Talkin About Bessie: The Story of Aviator Elizabeth Coleman
by E.B. Lewis
School Library Journal (c) Copyright 2010. Library Journals LLC, a wholly owned subsidiary of Media Source, Inc. No redistribution permitted. 9780439352437 Gr 3-8-This fresh contribution to the spate of relatively recent titles about Coleman has a decidedly unique tone. Talkin' is a well-conceived, well-executed, handsomely illustrated, fictionalized account of the life of the first black female licensed pilot in the world (CIP places the book in the 600s). An introductory note puts the aviatrix in historical context, but neglects to explain some references (e.g., Jim Crow laws). The text consists of 21 poetic vignettes of Coleman delivered by "speakers" at a funeral parlor, all of whom have come to mourn the pilot who died at age 34 in a plane accident. Their reminiscences on stark white pages are illustrated with miniature portraits bordered in sepia, each one facing a full-page watercolor capturing a moment in the woman's life. Skillfully drawn and occasionally photographic in their realism, the pictures perfectly match each speaker's recollections. A concluding note states rather definitively in regard to her death: "The cause of the crash remains a mystery" despite some evidence to the contrary. No sources are listed. While fictional, this is a fine piece to use to set a tone or inspire more research into Coleman's life. It could also serve as an exceptional writing model for students. The concept, much like Marilyn Nelson's Carver: A Life in Poems (Front Street, 2001), is noteworthy.-Harriett Fargnoli, Great Neck Library, NY (c) Copyright 2010. Library Journals LLC, a wholly owned subsidiary of Media Source, Inc. No redistribution permitted.
School Library Journal (c) Copyright 2010. Library Journals LLC, a wholly owned subsidiary of Media Source, Inc. No redistribution permitted. 9780439352437 Born in poverty, Bessie Coleman overcame many obstacles to become a pilot, and only her untimely death kept her from opening the first flight school for African Americans. (c) Copyright 2010. Library Journals LLC, a wholly owned subsidiary of Media Source, Inc. No redistribution permitted.
Publishers Weekly (c) Copyright PWxyz, LLC. All rights reserved 9780439352437 Historic flights take the spotlight in two fall titles. Talkin' About Bessie: The Story of Aviator Elizabeth Coleman by Nikki Grimes, illus. by E.B. Lewis, recalls the life of the world's first licensed African-American female pilot through 20 eulogies, fictionalized perspectives based on actual people. "I remember that bone-chillin' January day in 1892/ when Bessie's first cry raised the roof/ off that dirt-floor cabin, back in Texas," Bessie's father, George Coleman, begins. Newspaper editor Robert Abbott tells of her enrollment in a French flight school ("No flight school/ in our color-minded nation/ would accept a woman, or a Negro"). Lewis's elegant inset portraits appear alongside the words of each speaker; full-bleed, full-page paintings illustrate dramatic moments in Coleman's life. (c) Copyright PWxyz, LLC. All rights reserved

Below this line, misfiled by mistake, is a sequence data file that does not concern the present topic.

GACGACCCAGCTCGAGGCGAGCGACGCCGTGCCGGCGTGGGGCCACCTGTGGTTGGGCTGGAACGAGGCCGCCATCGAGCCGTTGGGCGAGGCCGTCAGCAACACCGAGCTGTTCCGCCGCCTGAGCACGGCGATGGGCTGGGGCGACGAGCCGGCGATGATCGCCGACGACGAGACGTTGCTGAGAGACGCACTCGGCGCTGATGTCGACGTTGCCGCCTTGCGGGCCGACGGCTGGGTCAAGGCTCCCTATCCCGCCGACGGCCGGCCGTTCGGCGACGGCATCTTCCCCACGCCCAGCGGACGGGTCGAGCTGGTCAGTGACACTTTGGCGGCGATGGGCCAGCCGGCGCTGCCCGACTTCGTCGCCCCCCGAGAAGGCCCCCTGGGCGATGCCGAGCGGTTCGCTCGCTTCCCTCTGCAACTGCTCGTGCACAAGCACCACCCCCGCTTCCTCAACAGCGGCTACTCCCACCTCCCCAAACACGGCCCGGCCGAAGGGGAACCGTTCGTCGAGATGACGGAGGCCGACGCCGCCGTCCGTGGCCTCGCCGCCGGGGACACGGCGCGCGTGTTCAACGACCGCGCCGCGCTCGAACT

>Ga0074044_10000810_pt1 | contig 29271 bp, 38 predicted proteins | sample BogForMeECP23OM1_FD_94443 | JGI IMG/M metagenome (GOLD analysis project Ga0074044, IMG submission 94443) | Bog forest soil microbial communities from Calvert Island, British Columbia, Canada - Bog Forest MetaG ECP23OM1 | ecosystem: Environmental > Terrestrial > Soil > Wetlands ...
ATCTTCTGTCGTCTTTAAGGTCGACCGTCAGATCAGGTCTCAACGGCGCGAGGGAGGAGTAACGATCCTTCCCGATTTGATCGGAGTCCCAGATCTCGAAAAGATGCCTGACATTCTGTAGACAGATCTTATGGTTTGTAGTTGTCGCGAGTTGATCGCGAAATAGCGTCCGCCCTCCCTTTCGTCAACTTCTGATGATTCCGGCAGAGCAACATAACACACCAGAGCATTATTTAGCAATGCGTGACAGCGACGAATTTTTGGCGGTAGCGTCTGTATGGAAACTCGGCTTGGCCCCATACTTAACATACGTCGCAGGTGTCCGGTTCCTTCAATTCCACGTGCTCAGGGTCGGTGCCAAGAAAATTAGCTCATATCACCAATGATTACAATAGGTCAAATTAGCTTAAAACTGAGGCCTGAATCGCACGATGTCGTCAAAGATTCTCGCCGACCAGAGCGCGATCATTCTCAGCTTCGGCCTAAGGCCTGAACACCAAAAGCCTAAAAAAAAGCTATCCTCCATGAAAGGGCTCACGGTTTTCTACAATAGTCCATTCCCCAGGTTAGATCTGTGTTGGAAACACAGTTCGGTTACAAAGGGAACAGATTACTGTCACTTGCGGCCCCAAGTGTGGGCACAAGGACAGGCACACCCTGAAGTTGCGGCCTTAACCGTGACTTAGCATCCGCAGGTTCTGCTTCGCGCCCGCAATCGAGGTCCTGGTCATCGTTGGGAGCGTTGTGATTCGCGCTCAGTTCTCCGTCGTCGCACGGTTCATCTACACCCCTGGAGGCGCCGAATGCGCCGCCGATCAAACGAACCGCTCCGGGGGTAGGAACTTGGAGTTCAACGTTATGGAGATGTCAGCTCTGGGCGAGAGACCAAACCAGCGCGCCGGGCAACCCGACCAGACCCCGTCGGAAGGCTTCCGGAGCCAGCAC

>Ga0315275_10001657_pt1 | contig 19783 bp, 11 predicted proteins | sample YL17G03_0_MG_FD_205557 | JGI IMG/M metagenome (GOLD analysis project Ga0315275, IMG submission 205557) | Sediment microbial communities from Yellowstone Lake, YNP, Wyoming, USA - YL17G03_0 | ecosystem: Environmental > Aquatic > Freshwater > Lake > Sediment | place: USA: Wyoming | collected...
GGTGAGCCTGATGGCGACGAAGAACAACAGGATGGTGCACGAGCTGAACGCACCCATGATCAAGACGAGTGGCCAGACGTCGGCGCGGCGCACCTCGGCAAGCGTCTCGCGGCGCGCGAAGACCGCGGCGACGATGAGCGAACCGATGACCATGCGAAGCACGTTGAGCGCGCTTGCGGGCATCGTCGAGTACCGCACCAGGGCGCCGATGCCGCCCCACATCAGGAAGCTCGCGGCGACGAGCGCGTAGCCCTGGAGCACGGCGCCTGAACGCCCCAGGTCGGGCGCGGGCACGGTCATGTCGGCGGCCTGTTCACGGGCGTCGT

Book list From Booklist, Copyright © American Library Association. Used with permission. 9780439352437 Gr. 2^-5. In a volume that looks like a picture book and reads like a series of closely related poems, Grimes offers a many-sided portrait of the first African American aviatrix, Bessie Coleman. Following a brief introduction to Coleman's life, the story, couched in a fictional framework, opens in the parlor of a house in Chicago, where friends and relatives gather to mourn Bessie's death. Each spread features one person speaking about Bessie. A full-page watercolor faces a page with a small picture of the speaker and a free-verse reminiscence. The speakers range from mother to sister to flight instructor to news reporter, but teller by teller, the story moves chronologically and builds emotionally to the last entry, where Bessie speaks of the joy of flying. On the last page, Grimes comments on Coleman's life. Lewis' paintings, subdued in tone and color, reflect the spirit of the verse through telling details and sensitive, impressionistic portrayals. The verse reads aloud beautifully, making it a good choice for readers' theater. The book will also work well for reading aloud as the artwork shows up to good advantage from a distance. Although there have been other books about Coleman, this is a fine, original portrayal. --Carolyn Phelan